Young starlings do learn, though: if they have to wait too long to be fed they start to peck at anything that looks unusual, and a few are already learning to feed from the bird table, though the suet feeders will require more dexterity. They seem to already know how to drink, and there was an adult on the bird bath, teaching the children how to bathe. I love how one of them seems to be taking it all in.

 

The racket, though! Holy moly. At least it’s only for a few days.

And then there was this blue tit. Blue tits are nesting in a box high up on my neighbours’ wall, and when my elderly cat popped out for a walk one of them lost no time in telling her off. How brave they are! This one was positively puffed up with rage, and kept getting lower and lower down the jasmine in order to make sure that the message that the cat was Not Welcome was heard. I think Willow must have got the message, because she turned tail and strolled nonchalantly back indoors.

Angry blue tit takes no nonsense from cat

And so the next highlight/cause for anxiety will be when the baby blue tits leave the nest, which will probably be in the next couple of days. Is there anything more adorable or vulnerable than the ball of fluff that is a fledgling blue tit? Fingers crossed that the predators don’t notice…

Urban Tree Festival

Dear Readers,

This online festival started yesterday, and it looks so exciting that I thought I’d share it straight away. The events are free, though they do suggest making a donation. I’ve signed up for rather more things than I actually have time for, they all sound so interesting! Let me know if you manage to attend anything, and have fun!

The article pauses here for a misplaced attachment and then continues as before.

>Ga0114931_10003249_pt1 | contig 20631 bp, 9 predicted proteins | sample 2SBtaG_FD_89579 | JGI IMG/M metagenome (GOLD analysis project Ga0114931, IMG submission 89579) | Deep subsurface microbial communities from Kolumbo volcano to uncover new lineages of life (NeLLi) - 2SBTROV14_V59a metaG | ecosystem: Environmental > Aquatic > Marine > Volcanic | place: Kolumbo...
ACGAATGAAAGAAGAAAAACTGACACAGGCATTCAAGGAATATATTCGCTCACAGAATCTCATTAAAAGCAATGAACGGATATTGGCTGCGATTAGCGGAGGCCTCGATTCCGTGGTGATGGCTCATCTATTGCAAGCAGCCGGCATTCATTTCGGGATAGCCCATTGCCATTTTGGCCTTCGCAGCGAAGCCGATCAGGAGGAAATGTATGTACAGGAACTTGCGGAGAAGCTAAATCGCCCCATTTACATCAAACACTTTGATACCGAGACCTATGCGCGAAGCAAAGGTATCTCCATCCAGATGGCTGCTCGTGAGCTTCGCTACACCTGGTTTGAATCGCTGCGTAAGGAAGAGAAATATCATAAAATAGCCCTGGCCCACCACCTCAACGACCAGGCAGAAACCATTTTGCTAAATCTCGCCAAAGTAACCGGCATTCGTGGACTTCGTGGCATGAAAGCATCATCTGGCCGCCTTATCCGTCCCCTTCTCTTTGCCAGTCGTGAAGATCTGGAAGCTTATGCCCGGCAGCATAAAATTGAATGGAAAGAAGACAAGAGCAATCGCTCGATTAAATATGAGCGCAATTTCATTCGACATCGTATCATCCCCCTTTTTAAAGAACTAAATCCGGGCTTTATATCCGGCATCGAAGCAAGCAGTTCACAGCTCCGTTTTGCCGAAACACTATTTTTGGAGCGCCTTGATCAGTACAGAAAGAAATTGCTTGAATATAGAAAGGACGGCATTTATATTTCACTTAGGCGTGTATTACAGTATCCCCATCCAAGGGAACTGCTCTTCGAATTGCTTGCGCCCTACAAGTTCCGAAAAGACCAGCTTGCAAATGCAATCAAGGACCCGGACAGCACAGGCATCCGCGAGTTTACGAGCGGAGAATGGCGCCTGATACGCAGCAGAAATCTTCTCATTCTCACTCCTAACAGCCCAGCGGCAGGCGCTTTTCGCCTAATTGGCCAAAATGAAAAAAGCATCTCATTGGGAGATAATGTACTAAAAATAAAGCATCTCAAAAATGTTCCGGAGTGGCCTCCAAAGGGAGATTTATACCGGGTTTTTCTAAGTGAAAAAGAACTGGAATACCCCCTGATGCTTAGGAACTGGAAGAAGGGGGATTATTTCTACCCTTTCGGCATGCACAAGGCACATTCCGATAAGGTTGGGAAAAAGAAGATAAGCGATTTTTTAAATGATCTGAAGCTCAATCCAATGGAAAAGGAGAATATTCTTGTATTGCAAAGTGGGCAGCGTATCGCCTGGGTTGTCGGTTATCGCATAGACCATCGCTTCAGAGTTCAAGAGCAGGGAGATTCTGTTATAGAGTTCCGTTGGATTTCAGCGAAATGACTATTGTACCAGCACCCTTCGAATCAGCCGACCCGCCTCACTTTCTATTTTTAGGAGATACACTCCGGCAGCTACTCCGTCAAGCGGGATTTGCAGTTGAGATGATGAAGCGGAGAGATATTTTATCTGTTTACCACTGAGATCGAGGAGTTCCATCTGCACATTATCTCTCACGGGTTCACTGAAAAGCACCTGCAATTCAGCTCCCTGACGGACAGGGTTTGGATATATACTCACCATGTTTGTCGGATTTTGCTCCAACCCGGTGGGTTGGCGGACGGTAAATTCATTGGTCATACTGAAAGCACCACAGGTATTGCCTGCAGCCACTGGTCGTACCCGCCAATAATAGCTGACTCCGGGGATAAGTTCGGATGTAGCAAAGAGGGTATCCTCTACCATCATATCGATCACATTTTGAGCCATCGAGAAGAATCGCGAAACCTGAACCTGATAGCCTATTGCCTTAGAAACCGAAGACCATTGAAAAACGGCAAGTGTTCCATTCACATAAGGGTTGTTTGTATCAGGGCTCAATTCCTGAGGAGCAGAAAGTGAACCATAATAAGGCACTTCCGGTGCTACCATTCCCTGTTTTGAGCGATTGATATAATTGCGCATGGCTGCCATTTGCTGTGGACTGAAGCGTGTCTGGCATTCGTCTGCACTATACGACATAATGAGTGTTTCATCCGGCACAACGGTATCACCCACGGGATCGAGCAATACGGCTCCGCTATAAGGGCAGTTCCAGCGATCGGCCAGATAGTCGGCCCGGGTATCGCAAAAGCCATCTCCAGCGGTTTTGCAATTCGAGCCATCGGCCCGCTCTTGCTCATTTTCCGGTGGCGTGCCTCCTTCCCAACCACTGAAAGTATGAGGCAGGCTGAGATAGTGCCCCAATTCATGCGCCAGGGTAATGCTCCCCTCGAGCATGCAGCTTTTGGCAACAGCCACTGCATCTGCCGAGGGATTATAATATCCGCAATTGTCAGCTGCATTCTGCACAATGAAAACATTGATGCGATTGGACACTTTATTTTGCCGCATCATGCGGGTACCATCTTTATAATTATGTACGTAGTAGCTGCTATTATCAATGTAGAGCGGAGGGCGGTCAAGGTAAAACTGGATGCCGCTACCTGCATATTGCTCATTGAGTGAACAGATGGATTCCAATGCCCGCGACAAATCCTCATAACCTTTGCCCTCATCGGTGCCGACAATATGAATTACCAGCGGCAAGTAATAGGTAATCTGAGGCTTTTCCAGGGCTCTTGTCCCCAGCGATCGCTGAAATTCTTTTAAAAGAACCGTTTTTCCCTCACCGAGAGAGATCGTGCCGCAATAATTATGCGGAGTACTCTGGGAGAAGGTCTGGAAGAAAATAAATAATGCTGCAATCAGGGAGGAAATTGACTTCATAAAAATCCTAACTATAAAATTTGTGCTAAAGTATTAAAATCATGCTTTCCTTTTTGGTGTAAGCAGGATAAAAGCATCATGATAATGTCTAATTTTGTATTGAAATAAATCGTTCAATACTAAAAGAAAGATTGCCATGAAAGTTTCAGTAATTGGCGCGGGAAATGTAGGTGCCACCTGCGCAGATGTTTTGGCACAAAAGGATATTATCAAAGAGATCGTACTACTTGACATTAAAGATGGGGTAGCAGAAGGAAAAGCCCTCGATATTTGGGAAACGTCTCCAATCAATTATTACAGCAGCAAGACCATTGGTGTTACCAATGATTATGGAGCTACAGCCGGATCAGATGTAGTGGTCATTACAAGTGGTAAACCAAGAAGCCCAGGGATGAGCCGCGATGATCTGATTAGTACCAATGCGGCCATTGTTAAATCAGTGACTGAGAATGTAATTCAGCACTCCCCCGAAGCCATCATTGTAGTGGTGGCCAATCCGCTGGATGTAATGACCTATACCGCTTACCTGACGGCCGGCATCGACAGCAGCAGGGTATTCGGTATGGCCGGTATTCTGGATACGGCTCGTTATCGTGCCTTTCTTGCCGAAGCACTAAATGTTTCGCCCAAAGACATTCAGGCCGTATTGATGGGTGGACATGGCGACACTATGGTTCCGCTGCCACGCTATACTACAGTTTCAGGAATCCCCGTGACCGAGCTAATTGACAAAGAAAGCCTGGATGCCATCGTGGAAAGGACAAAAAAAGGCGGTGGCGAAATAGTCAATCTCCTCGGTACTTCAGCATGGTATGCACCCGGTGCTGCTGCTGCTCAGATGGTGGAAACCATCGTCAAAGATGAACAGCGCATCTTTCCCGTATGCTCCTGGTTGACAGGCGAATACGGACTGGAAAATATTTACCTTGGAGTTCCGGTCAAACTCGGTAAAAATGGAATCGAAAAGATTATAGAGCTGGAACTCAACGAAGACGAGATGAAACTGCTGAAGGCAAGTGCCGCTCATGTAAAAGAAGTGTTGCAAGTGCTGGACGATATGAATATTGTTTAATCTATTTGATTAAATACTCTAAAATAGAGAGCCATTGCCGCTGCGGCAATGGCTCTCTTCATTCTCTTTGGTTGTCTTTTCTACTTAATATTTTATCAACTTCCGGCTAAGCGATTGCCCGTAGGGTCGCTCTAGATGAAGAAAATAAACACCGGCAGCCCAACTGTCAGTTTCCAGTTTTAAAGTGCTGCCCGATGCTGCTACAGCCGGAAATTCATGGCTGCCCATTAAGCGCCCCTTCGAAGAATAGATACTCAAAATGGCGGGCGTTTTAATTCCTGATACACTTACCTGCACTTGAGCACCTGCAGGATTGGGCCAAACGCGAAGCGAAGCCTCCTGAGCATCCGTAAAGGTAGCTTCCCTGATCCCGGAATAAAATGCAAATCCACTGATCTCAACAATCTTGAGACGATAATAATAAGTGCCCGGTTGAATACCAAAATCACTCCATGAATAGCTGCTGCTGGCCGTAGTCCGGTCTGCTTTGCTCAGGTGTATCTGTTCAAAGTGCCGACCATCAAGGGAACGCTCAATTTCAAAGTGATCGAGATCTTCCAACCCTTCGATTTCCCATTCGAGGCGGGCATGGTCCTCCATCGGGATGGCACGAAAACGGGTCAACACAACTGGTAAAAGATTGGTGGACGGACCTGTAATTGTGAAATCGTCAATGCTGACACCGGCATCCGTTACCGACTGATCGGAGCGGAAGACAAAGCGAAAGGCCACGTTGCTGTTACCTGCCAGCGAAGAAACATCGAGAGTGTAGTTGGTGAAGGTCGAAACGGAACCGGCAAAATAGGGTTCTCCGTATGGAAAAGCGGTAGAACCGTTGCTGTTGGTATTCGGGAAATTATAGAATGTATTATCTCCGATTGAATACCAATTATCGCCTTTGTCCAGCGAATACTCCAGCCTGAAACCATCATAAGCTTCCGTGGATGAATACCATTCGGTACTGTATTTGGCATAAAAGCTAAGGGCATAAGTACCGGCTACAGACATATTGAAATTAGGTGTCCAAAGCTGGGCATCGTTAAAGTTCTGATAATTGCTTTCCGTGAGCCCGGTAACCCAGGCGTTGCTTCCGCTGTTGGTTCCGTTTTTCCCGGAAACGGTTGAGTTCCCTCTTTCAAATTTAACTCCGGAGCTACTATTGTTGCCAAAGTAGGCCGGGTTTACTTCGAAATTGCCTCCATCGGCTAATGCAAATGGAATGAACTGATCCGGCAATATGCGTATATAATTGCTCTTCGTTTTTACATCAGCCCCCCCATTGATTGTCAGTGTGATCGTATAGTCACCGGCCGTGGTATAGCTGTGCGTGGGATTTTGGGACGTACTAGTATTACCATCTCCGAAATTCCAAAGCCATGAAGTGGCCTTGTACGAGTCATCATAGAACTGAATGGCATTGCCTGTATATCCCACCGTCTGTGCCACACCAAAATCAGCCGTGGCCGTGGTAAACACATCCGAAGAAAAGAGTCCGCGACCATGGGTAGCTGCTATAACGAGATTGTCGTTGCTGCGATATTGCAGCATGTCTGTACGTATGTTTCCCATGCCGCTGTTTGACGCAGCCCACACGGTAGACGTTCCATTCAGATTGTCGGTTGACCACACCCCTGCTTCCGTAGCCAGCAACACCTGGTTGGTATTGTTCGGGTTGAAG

https://urbantreefestival.org/

The Sunday Quiz – Butterflies

Dear Readers,

This week we’re looking at butterflies. The quiz is in three sections.

1) Match the butterflies to their names.

2) Match the caterpillars to the butterflies

3) Match the foodplants to the butterflies!

So hopefully the first part will be easy-ish, but the next two will be rather trickier. Feel free to give up at any point! Answers in the comments please, but if you don’t want to be influenced by those who have gone before, I would suggest not looking at the comments until after you’ve written your answers down.

Section One

So, without further ado, match these butterflies to their names. So, if you think butterfly 1 is a Small tortoiseshell, your answer will be 1) a).

1)

2)

3)

4)

5)

6)

a) Small Tortoiseshell (Aglais urticae)

b) Speckled Wood (Pararge aegeria)

c) Holly blue (Celastrina argiolus)

d) Gatekeeper (Pyronia tithonus)

e) Orange tip (Anthocharis cardamines)

f) Comma (Polygonia c-album)

Section Two

Ok so far? Now, see if you can match the caterpillars to the photos of the butterflies. So, if you think the caterpillar of butterfly number 1 is caterpillar number 7, your answer will be 1) 7).

gailhampshire from Cradley, Malvern, U.K / CC BY (https://creativecommons.org/licenses/by/2.0)

7)

AnemoneProjectors (talk) (Flickr) / CC BY-SA (https://creativecommons.org/licenses/by-sa/2.0)

8)

By Dean Morley at https://www.flickr.com/photos/33465428@N02/5781530985

9)

By Peter Eeles from https://www.ukbutterflies.co.uk/species.php?species=tithonus

10)

https://commons.wikimedia.org/wiki/File:Small_Tortoiseshell_Caterpillars_on_Nettle_-_Flickr_-_gailhampshire.jpg

11)

Ilia Ustyantsev from Russia / CC BY-SA (https://creativecommons.org/licenses/by-sa/2.0)

12)

Section Three

I think that was really tough. Maybe this last bit will be a little bit easier? Or maybe not? So, the caterpillar of which butterfly eats which plant? If you think the caterpillar of butterfly 1) eats plant 13), your answer will be 1)13). That way, even if you haven’t got the caterpillar right you can still have a bash at the foodplant.  Please note that one of the plants is eaten by two of the caterpillars 🙂

If that doesn’t make sense, just shout (in the comments).